Les Garçons Sauvages | 2017 | Directed by Bertran Mandico
Logline: After five adolescent boys commit a savage crime they are punished, sent to a strange remote island, mistreated by a cruel captain along the way.
If you can imagine a movie born from the theatrical stylistics of Guy Maddin, the lurid transgressions of Kenneth Anger, and the surreal symbolism of David Lynch, you might be able to fathom the inherent weirdness, the icky uniqueness of this tale of morality, sexuality, and identity. It’s a most heady, intellectual concoction, given a deep pantomime touch, full of confronting moments bathed in a dream-like fabric.
Unlike anything you’ve seen - or felt - before.
Set in what feels like an alternate early 20th Century five teenage boys (played by young adult women, Pauline Lorillard, Vimala Pons, Diane Rouxel, Anaël Snoek, and Mathilde Warnier) collude with the aid of the occult - a deity known as TREVOR - and commit a sexual assault on a woman, and, subsequently, find themselves on trial and sentenced to an unusual punishment. They must set sail on a tiny, dilapidated boat, with a disgruntled bearded Captain (Sam Louwyk) who has his own agenda and strict rules.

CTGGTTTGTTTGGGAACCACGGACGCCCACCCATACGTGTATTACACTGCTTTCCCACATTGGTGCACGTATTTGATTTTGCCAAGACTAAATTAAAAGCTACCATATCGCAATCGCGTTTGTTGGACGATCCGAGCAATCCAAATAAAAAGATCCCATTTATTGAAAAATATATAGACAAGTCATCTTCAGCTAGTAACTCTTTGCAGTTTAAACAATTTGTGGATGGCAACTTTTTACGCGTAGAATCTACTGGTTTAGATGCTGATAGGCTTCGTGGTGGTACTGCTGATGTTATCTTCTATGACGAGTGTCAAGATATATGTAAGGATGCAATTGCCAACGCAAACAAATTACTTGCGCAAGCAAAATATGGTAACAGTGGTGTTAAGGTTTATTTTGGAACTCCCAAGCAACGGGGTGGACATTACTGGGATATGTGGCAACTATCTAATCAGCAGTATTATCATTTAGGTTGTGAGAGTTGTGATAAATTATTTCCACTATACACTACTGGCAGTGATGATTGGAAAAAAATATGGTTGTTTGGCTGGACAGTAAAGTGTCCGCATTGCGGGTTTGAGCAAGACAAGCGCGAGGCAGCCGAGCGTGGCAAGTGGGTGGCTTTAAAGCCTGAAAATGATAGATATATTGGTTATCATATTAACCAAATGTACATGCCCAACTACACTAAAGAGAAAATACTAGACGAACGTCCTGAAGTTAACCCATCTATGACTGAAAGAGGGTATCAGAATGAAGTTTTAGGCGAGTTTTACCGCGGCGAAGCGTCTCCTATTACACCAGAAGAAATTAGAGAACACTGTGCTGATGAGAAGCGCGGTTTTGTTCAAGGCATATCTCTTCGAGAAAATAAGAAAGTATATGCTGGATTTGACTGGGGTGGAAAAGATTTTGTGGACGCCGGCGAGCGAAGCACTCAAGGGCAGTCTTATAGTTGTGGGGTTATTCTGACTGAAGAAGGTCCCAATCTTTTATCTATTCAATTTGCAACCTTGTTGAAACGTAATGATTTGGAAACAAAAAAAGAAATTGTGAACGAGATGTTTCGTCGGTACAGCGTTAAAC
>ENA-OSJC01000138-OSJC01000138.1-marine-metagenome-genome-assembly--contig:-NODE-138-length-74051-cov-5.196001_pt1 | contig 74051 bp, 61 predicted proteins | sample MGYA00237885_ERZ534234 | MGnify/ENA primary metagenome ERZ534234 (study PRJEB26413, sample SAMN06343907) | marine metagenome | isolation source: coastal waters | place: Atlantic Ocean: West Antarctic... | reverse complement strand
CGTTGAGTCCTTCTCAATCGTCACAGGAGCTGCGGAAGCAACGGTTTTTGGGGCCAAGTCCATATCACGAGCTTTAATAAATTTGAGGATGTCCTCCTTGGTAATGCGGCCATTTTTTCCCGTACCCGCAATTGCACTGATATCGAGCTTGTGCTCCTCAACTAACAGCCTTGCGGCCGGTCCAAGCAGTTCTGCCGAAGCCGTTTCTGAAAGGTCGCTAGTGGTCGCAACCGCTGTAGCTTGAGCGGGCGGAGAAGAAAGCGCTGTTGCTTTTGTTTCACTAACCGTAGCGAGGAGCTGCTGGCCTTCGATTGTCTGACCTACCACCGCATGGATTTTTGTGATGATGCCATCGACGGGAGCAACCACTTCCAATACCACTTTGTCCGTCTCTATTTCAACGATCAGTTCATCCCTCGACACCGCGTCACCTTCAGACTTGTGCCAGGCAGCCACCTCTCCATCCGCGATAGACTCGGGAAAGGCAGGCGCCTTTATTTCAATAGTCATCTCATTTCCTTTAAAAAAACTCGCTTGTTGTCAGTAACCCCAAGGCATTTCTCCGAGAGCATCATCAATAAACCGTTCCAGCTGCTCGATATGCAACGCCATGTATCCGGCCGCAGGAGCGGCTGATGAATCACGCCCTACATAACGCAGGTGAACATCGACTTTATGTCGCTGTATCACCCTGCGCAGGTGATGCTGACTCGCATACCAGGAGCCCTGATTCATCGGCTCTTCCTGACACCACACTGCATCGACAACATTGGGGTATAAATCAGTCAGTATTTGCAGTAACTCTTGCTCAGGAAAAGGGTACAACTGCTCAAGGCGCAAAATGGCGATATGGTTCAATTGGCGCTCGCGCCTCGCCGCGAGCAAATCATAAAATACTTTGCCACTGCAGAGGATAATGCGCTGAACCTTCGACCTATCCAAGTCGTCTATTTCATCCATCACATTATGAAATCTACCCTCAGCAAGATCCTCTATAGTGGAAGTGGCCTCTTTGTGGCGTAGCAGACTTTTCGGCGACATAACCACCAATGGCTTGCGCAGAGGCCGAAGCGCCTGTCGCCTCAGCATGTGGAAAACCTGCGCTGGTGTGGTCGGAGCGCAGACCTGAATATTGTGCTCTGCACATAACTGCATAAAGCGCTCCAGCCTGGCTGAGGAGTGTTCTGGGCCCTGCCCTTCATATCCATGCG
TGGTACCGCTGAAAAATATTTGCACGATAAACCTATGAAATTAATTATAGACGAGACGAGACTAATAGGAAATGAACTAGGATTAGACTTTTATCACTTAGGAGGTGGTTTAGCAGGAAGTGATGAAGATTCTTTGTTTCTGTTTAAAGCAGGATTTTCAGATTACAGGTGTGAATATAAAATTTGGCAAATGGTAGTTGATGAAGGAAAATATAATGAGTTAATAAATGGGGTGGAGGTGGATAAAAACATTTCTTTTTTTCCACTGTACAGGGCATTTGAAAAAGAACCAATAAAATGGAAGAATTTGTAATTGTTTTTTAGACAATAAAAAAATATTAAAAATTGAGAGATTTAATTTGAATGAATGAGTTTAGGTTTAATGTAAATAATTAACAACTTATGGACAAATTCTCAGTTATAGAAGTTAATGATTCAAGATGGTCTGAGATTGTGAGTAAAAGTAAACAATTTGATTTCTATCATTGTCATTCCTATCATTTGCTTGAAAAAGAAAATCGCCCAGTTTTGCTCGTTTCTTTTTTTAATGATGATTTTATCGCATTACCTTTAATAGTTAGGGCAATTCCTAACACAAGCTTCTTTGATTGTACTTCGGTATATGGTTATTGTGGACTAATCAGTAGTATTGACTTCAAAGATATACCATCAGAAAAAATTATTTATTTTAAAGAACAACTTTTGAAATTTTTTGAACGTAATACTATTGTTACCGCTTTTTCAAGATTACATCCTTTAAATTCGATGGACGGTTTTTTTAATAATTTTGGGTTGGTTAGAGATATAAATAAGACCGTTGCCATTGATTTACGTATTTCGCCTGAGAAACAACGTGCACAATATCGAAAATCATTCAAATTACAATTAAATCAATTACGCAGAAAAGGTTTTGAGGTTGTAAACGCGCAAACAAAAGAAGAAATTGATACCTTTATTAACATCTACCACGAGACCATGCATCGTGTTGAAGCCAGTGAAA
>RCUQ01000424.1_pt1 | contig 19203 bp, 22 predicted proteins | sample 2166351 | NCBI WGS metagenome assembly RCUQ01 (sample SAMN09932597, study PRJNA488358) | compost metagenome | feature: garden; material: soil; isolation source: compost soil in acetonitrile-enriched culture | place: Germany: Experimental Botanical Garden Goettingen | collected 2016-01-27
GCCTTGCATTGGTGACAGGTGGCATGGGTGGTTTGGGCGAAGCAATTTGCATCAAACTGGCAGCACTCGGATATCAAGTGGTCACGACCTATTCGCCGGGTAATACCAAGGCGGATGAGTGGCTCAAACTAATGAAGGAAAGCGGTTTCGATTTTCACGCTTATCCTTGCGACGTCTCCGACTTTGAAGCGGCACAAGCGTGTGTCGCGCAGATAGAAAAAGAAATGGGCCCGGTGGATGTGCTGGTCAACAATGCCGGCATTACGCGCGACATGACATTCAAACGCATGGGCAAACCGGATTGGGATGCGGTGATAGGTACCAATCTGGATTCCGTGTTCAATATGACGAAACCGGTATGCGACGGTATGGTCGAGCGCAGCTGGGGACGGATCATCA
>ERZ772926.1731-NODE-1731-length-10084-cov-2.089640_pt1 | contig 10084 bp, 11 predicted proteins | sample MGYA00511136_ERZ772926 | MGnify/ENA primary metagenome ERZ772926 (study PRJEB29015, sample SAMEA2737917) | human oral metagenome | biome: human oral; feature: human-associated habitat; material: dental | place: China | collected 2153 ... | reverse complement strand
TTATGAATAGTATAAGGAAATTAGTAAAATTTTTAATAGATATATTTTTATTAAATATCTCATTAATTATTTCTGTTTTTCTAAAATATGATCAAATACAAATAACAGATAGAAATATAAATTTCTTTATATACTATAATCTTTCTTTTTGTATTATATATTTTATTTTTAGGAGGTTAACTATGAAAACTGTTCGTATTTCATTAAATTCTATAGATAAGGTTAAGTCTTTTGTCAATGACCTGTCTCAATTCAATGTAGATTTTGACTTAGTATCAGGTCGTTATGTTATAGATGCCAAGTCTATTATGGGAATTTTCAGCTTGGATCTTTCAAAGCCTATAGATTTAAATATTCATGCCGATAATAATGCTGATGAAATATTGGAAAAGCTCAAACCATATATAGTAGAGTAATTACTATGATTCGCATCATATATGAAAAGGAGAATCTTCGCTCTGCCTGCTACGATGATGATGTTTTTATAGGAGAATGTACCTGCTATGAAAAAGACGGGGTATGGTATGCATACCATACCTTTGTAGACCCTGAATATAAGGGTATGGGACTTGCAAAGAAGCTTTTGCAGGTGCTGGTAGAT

Eventually they arrive at their destination, a small, lush island, covered with thick vegetation that mimics human sexual anatomy. They are forced to continue eating the hairy, juicy (passion)fruit they were introduced to during their sentencing, which grows in abundance on the island. It is here that the Captain is reunited with Severin(e) (Elina Löwensohn) who has her own strange story and agenda.
The island, La Réunion, is bewitched, and it is here that the five troublemakers will be confronted with their own demons, both real and imagined, masculine and feminine. It’s a dangerous and seductive place, endowed with powerful transgressive properties, and as such, the boys will slowly be transformed.
Shot on 16mm, using vivid colour and high contrast monochrome, and a combination of real locations and very obvious sets, it’s Greg Arakki channeling Federico Fellini in French on class and gender, a rich, but difficult metaphor for contemporary times, using old school filmmaking techniques. It is simultaneously compelling and repellent, a lurid, homoerotic edge twisting into bold and surprising new para-sexual presentations.
The Wild Boys will fill your water cooler conversation and, no doubt, inhabit your dreams, maybe even your nightmares, as this is a horror movie where the hirsute grotesque is bedfellows with the spurting sensual. It’s an exotic brew for acquired, adventurous tastes, and will reward a sweet and savoury palette by the time it reaches its delightfully perverse denouement.
Mandico elicits excellent performances from his cast, and the command of his stylistic flourish is exemplary, definitely a movie to be lingered upon and relished like the best of enigmatic fringe fare. Oh, and hang around to the end of the credits for a little extra biscuit.
Future is woman, future is sorceress.